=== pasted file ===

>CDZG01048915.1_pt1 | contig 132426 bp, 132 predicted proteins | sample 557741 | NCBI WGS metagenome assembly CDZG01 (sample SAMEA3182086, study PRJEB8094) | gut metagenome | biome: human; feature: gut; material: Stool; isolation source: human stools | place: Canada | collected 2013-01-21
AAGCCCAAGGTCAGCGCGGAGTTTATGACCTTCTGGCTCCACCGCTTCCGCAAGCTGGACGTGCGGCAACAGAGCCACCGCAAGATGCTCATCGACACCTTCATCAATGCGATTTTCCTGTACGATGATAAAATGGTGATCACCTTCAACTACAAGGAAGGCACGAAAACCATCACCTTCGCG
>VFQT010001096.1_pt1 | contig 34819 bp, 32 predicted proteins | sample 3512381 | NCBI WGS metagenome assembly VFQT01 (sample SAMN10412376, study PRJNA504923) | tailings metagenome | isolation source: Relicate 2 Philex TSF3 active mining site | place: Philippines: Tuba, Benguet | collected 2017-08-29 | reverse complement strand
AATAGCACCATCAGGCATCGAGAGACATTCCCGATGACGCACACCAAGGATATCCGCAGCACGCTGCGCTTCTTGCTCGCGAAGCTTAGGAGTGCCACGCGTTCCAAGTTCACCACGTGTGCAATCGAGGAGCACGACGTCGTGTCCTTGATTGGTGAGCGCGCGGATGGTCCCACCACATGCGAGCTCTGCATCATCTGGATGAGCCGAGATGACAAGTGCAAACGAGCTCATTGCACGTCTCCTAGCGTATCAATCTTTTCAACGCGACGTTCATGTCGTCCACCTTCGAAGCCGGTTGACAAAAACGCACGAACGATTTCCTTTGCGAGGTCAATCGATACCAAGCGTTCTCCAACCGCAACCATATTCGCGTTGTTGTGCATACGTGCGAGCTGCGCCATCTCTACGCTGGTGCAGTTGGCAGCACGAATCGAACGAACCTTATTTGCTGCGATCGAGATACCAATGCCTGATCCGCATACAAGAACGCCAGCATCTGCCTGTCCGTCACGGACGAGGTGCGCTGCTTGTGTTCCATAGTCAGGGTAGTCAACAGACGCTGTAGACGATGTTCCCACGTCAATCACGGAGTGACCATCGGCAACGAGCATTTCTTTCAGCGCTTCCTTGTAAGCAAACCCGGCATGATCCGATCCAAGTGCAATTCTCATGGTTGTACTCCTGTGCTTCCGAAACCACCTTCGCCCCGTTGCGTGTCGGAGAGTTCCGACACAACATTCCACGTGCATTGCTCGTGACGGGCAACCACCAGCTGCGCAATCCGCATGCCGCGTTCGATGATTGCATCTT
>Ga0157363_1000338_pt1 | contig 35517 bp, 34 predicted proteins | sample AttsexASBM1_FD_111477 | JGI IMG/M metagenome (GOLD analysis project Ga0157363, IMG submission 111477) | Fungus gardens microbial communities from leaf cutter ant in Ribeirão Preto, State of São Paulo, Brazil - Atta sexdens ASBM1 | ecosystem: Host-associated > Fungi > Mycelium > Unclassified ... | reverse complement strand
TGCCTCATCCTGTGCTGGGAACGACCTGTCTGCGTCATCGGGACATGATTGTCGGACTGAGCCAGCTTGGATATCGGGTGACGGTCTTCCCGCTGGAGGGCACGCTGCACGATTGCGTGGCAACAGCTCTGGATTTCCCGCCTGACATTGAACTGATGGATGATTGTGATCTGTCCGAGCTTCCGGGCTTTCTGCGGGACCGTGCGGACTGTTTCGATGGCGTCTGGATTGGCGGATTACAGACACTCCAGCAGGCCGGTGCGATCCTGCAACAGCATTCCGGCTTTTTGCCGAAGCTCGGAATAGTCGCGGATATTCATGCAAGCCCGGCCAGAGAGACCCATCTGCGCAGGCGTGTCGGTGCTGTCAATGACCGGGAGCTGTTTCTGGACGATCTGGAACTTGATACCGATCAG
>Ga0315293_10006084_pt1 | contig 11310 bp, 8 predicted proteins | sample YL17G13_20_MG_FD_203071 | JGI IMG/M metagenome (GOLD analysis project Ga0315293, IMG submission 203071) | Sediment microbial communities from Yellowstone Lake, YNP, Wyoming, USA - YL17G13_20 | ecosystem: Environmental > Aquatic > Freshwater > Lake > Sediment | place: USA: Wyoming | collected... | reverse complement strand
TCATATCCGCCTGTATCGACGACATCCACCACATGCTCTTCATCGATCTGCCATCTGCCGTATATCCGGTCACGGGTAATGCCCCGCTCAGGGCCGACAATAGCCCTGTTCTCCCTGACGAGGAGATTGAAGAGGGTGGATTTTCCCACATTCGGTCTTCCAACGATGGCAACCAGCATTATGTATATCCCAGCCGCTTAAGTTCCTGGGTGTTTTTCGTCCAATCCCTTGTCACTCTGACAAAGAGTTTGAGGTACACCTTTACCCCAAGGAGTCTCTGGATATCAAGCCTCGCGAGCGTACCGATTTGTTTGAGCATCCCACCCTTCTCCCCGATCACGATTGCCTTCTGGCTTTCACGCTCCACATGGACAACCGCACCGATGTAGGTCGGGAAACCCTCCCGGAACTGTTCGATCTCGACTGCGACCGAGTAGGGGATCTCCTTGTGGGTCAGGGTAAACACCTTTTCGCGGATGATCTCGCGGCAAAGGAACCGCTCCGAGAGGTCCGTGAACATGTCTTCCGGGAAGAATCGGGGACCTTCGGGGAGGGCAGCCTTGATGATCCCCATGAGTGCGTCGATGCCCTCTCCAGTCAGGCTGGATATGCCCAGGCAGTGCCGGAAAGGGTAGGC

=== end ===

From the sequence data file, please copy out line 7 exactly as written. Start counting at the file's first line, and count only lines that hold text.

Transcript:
>Ga0315293_10006084_pt1 | contig 11310 bp, 8 predicted proteins | sample YL17G13_20_MG_FD_203071 | JGI IMG/M metagenome (GOLD analysis project Ga0315293, IMG submission 203071) | Sediment microbial communities from Yellowstone Lake, YNP, Wyoming, USA - YL17G13_20 | ecosystem: Environmental > Aquatic > Freshwater > Lake > Sediment | place: USA: Wyoming | collected... | reverse complement strand